‛Âvôn (עָווֹן, Strong's #5771), “iniquity.” This word is derived from the root ‘awah, which means “to be bent, bowed down, twisted, perverted” or “to twist, pervert.” The Arabic cognate ‘awa means “to twist, bend down”; some scholars regard the Arabic term ghara (“to err from the way”) as the true cognate, but there is less justification for this interpretation.
‛Âvôn portrays sin as a perversion of life (a twisting out of the right way), a perversion of truth (a twisting into error), or a perversion of intent (a bending of rectitude into willful disobedience). The word “iniquity” is the best single-word equivalent, although the Latin root iniquitas really means “injustice; unfairness; hostile; adverse.”
‛Âvôn occurs frequently throughout the Old Testament in parallelism with other words related to sin, such as chatta’t (“sin”) and pesha’ (“transgression”). Some examples are 1 Sam. 20:1: “And David … said before Jonathan, what have I done? what is mine iniquity [‛âvôn]? and what is my sin [chatta’t] before thy father, that he seeketh my life?” (cf. Isa. 43:24; Jer. 5:25). Also note Job 14:17: “My transgression [pesha’] is sealed up in a bag, and thou sewest up mine iniquity [‛âvôn]” (cf. Ps. 107:17; Isa. 50:1).
The penitent wrongdoer recognized his “iniquity” in Isa. 59:12: “For our transgressions are multiplied before thee, and our sins testify against us: for our transgressions are with us; and as for our iniquities, we know them” (cf. 1 Sam. 3:13). “Iniquity” is something to be confessed: “And Aaron shall lay both his hands upon the head of the live goat, and confess over him all the iniquities of the children of Israel …” (Lev. 16:21). “And the seed of Israel … confessed their sins, and the iniquities of their fathers” (Neh. 9:2; cf. Ps. 38:18).
The grace of God may remove or forgive “iniquity”: “And unto him he said, Behold, I have caused thine iniquity to pass from thee …” (Zech. 3:4; cf. 2 Sam. 24:10). His atonement may cover over “iniquity”: “By mercy and truth iniquity is purged; and by the fear of the Lord men depart from evil” (Prov. 16:6; cf. Ps. 78:38).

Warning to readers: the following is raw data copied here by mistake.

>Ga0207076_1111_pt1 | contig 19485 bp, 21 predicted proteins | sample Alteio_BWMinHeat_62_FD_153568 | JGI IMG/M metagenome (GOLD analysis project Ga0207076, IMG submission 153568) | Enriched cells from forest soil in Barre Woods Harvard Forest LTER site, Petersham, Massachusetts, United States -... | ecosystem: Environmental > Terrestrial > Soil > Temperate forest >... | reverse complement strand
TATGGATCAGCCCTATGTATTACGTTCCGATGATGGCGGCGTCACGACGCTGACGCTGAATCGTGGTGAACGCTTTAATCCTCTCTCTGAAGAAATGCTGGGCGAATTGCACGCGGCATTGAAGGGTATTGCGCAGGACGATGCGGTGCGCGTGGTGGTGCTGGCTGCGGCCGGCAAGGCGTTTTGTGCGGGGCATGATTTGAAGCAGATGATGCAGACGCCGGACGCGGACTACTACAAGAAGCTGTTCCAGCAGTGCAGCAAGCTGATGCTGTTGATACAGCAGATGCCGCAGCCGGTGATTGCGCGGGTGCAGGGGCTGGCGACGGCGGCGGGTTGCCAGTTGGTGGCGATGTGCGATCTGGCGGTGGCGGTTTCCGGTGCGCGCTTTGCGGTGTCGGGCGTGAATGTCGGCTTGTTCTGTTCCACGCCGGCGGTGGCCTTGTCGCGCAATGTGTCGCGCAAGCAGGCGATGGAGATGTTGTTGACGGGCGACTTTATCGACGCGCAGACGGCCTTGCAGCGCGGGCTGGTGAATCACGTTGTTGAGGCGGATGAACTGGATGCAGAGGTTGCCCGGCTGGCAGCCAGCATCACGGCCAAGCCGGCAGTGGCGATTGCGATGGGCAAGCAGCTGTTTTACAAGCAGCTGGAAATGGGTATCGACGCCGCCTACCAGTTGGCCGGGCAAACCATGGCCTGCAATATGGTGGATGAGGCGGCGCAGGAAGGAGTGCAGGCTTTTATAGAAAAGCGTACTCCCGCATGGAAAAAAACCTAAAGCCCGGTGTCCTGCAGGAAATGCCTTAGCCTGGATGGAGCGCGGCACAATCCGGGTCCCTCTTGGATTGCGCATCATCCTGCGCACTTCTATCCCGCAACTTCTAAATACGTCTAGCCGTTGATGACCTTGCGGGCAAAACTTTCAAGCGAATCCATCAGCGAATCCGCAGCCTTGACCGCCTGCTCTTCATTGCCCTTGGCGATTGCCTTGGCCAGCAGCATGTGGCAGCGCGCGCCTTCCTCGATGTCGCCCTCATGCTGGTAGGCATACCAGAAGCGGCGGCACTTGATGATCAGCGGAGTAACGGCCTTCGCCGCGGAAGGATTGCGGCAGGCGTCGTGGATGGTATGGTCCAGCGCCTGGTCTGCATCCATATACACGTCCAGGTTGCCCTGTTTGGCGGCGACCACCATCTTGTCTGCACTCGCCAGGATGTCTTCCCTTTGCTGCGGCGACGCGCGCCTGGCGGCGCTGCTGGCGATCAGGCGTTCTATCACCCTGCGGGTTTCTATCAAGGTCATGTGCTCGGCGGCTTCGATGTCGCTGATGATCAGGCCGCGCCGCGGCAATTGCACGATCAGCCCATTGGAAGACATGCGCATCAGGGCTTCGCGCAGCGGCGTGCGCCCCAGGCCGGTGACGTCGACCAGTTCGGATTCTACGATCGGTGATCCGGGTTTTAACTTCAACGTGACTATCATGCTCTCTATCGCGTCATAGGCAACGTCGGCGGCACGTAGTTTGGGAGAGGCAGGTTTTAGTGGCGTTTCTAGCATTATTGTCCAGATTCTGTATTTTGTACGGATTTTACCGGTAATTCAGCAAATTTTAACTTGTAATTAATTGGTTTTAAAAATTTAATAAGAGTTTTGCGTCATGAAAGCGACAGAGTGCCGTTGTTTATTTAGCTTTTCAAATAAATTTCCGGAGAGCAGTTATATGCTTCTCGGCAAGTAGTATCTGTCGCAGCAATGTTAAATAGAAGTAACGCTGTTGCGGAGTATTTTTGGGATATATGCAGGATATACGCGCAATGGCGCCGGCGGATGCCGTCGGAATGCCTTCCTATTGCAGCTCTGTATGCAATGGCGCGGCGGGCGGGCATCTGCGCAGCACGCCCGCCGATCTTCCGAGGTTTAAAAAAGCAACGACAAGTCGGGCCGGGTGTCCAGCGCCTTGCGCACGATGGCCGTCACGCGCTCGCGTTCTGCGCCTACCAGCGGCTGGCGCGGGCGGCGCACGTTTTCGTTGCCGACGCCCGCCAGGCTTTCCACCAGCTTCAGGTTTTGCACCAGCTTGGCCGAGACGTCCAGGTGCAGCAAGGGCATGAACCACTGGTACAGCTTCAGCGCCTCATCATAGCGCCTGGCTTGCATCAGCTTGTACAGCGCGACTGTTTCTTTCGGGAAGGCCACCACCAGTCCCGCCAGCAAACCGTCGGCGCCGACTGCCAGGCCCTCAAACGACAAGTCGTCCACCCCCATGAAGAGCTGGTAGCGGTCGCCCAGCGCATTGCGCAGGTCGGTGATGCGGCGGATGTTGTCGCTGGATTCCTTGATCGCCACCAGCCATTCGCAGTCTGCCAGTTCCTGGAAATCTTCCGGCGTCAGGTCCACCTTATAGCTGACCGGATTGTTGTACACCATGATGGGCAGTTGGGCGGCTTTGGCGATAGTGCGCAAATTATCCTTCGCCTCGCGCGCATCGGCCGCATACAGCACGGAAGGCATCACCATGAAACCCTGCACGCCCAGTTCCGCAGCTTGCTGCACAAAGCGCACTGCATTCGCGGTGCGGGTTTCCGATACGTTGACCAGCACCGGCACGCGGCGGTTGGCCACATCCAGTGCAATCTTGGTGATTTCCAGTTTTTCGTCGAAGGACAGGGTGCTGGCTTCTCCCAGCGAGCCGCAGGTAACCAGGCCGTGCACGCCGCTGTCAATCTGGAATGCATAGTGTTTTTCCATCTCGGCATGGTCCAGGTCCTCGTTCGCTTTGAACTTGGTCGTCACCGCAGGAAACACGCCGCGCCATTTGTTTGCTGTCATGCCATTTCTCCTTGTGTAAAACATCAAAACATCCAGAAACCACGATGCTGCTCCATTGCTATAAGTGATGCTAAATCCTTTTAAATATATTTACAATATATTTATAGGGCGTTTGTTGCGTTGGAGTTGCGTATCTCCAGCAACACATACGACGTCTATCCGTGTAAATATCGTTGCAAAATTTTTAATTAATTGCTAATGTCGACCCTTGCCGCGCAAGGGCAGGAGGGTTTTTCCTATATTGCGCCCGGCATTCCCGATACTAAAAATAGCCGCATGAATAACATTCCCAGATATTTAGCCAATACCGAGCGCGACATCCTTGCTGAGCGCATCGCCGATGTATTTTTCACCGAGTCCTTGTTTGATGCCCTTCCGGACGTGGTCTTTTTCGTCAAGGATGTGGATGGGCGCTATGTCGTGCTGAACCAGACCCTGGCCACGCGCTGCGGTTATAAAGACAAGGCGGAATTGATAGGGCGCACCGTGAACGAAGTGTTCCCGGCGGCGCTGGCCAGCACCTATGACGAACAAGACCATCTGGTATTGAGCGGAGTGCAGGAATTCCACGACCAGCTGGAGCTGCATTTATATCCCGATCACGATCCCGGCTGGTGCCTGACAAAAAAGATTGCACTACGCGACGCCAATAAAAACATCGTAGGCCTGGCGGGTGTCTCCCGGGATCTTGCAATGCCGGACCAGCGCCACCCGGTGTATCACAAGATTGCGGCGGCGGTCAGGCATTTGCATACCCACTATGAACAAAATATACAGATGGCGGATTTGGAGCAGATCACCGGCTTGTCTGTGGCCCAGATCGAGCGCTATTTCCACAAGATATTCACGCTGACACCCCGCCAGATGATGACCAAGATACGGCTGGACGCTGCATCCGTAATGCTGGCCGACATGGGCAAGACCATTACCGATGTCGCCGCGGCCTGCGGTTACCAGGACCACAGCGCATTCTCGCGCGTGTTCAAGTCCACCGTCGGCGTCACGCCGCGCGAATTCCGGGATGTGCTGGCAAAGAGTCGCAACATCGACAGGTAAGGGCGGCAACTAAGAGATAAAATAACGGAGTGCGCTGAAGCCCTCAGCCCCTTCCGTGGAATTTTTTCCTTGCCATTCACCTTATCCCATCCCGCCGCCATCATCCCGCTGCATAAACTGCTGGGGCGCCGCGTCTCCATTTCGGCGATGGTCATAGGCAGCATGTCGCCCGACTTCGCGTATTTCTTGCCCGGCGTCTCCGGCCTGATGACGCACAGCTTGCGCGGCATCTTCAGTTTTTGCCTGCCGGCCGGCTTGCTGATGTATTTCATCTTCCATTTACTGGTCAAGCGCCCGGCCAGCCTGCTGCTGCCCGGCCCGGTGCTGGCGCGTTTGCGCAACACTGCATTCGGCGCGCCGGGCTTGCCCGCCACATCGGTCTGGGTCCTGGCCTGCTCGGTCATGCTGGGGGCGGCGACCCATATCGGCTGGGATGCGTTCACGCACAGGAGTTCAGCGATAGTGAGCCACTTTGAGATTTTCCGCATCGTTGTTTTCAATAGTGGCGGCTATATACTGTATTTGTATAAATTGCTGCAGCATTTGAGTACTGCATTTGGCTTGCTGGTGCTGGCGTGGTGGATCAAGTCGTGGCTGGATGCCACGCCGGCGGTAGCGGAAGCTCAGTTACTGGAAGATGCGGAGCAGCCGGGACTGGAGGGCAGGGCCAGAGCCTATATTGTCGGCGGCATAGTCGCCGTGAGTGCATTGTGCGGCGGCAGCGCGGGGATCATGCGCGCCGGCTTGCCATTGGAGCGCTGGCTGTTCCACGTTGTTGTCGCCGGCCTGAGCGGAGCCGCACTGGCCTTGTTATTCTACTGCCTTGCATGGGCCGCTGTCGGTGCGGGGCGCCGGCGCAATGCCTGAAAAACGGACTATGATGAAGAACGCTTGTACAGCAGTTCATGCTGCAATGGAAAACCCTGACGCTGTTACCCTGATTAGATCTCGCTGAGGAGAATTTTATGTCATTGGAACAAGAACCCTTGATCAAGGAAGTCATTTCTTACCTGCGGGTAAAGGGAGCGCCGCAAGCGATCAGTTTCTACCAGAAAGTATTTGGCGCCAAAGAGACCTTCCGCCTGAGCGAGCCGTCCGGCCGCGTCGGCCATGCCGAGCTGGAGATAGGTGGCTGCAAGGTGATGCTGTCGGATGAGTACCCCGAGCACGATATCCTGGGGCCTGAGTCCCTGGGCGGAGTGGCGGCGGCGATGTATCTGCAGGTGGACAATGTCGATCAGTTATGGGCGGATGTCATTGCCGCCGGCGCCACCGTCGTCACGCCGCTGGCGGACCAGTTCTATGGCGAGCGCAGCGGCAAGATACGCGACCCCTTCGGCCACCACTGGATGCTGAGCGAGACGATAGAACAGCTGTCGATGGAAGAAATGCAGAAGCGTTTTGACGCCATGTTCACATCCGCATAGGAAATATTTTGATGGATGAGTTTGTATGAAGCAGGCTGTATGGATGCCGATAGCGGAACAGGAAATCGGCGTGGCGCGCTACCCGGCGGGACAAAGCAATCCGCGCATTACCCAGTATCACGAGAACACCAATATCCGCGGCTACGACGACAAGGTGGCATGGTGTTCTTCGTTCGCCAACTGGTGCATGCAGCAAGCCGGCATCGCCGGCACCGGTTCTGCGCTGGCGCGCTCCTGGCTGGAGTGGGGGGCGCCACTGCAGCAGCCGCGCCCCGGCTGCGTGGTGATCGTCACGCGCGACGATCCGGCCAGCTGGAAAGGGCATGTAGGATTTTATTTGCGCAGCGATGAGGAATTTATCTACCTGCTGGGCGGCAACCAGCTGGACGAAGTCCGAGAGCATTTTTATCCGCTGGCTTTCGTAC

‛Âvôn may refer to “the guilt of iniquity,” as in Ezek. 36:31: “Then shall ye remember your own evil ways … and shall loathe yourselves in your own sight for your iniquities and for your abominations” (cf. Ezek. 9:9). The word may also refer to “punishment for iniquity”: “And Saul sware to her by the Lord, saying, As the Lord liveth, there shall no punishment happen to thee for this thing” (1 Sam. 28:10). In Exod. 28:38, ‛âvôn is used as the object of natsa’ (“to bear, carry away, forgive”), to suggest bearing the punishment for the “iniquity” of others. In Isa. 53:11, we are told that the servant of Yahweh bears the consequences of the “iniquities” of sinful mankind, including Israel.
Râshâ‛ (רָשָׁע, Strong's #7563), “wicked; criminal; guilty.” Some scholars relate this word to the Arabic rash’a (“to be loose, out of joint”), although that term is not actively used in literary Arabic. The Aramaic cognate resha’ means “to be wicked” and the Syriac apel (“to do wickedly”).
Râshâ‛ generally connotes a turbulence and restlessness (cf. Isa. 57:21) or something disjointed or ill-regulated. Thus Robert B. Girdlestone suggests that it refers to the tossing and confusion in which the wicked live, and to the perpetual agitation they came to others.
In some instances, râshâ‛ carries the sense of being “guilty of crime”: “Thou shalt not raise a false report: put not thine hand with the wicked to be an unrighteous witness” (Exod. 23:1) “Take away the wicked from before the king, and his throne shall be established in righteousness” (Prov. 25:5). “An ungodly witness scorneth judgment: and the mouth of the (wicked [plural form] devoureth iniquity” (Prov. 19:28; cf. Prov. 20:26).
Justifying the “wicked” is classed as a heinous crime: “He that justifieth the wicked, and he that condemneth the just, even they both are abomination to the Lord” (Prov. 17:15; cf. Exod. 23:7).
The râshâ‛ is guilty of hostility to God and His people: “Arise, O Lord, disappoint him, cast him down: deliver my soul from the wicked, which is thy sword” (Ps. 17:13); “Oh let the wickedness of the (wicked [plural form] come to an end; but establish the just …” (Ps. 7:9). The word is applied to the people of Babylon in Isa. 13:11 and to the Chaldeans in Hab. 1:13.
Chaṭṭâ'th (חַטָּאָה, Strong's #2403), “sin; sin-guilt; sinpurification; sin offering.” The noun chaṭṭâ'th appears about 293 times and in all periods of biblical literature.
The basic nuance of this word is “sin” conceived as missing the road or mark (155 times). Chaṭṭâ'th can refer to an offense against a man: “And Jacob was wroth, and chode with Laban: and Jacob answered and said to Laban, What is my trespass [pesha’]? what is my sin, that thou hast so hotly pursued after me?” (Gen. 31:36). It is such passages which prove that chaṭṭâ'th is not simply a general word for “sin”; since Jacob used two different words, he probably intended two different nuances. In addition, a full word study shows basic differences between chaṭṭâ'th and other words rendered “sin.”